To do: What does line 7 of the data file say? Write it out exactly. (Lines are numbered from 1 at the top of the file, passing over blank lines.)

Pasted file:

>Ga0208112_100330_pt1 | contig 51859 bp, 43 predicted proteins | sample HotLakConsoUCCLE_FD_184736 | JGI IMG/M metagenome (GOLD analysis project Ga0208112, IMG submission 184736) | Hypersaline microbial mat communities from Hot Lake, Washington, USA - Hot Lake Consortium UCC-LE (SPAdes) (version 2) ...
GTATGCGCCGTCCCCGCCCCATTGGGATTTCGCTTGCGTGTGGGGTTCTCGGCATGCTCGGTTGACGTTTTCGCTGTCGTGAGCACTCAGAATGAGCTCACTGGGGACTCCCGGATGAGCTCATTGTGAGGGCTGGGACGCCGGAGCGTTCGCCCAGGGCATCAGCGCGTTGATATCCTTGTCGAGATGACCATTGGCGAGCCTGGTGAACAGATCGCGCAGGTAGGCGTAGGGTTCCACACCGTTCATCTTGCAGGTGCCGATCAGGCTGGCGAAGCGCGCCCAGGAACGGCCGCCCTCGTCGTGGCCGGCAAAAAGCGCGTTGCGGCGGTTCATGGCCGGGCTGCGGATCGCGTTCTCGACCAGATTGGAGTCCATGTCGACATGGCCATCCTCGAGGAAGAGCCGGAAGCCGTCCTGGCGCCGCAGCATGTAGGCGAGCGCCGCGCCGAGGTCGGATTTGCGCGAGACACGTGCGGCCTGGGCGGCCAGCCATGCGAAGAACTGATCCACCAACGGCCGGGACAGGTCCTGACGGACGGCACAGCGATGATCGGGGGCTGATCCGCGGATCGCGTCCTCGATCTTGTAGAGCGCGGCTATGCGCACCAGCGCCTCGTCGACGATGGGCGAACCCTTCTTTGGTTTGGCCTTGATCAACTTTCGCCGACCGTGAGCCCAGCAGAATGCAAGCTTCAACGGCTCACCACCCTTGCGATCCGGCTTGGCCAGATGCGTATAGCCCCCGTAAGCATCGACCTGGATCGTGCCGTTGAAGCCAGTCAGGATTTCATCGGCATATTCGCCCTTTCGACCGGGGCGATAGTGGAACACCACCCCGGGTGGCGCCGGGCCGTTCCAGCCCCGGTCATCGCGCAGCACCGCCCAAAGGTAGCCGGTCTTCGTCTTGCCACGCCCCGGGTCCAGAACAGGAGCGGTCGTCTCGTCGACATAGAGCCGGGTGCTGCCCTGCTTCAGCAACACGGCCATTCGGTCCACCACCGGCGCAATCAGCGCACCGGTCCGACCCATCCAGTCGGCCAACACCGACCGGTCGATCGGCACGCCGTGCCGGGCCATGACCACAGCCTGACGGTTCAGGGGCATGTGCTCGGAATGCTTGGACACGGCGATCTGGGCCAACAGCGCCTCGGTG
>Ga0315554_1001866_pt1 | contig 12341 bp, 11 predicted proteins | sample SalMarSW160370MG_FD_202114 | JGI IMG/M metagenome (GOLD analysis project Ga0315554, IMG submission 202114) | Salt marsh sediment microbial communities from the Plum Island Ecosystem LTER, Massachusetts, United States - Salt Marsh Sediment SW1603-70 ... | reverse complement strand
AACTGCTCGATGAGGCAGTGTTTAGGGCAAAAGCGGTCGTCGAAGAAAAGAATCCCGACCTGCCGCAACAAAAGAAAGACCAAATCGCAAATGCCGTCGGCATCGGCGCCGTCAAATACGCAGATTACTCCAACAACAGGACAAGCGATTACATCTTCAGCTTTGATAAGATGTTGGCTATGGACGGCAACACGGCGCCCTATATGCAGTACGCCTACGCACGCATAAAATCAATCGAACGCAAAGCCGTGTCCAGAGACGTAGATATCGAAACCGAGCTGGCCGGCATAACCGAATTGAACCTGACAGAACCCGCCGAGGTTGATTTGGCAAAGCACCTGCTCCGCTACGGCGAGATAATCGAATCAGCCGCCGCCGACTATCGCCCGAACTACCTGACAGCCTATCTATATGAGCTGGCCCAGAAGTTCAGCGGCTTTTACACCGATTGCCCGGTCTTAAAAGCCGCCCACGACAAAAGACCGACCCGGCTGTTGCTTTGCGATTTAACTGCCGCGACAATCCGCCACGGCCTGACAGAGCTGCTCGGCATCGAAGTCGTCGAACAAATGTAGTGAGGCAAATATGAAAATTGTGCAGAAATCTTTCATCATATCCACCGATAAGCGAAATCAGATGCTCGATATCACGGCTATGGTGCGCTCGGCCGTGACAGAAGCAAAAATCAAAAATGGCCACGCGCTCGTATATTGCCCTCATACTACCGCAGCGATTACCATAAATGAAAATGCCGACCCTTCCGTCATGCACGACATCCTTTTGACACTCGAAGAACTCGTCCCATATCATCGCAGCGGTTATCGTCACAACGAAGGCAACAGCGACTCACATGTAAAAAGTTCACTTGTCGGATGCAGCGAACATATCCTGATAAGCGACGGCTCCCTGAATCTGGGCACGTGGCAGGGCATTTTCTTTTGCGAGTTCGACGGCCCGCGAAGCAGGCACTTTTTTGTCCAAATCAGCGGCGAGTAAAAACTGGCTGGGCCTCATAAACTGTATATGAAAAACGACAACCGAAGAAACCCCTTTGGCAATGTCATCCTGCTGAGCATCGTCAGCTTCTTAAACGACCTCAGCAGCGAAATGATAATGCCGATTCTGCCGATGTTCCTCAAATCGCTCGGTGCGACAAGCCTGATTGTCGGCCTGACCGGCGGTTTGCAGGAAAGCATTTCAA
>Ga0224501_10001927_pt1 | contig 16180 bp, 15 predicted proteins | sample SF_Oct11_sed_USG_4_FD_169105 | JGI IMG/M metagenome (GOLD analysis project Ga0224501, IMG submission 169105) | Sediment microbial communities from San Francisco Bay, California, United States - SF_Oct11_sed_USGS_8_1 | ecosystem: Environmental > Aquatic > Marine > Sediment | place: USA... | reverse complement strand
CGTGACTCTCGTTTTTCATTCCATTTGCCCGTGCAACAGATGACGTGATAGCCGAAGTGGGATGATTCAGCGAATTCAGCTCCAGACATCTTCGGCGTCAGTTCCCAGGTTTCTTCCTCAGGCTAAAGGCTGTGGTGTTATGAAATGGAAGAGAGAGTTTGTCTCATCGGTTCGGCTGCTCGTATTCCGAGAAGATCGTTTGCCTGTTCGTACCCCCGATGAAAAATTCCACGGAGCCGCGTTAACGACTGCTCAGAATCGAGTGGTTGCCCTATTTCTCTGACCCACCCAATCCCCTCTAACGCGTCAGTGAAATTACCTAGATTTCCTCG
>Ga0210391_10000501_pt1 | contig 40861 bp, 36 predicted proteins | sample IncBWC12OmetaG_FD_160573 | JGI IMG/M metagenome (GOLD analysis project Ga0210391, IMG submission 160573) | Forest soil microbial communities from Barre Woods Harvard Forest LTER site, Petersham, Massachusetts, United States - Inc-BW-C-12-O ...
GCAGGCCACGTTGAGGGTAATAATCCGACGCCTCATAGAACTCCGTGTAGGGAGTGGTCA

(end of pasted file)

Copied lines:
>Ga0210391_10000501_pt1 | contig 40861 bp, 36 predicted proteins | sample IncBWC12OmetaG_FD_160573 | JGI IMG/M metagenome (GOLD analysis project Ga0210391, IMG submission 160573) | Forest soil microbial communities from Barre Woods Harvard Forest LTER site, Petersham, Massachusetts, United States - Inc-BW-C-12-O ...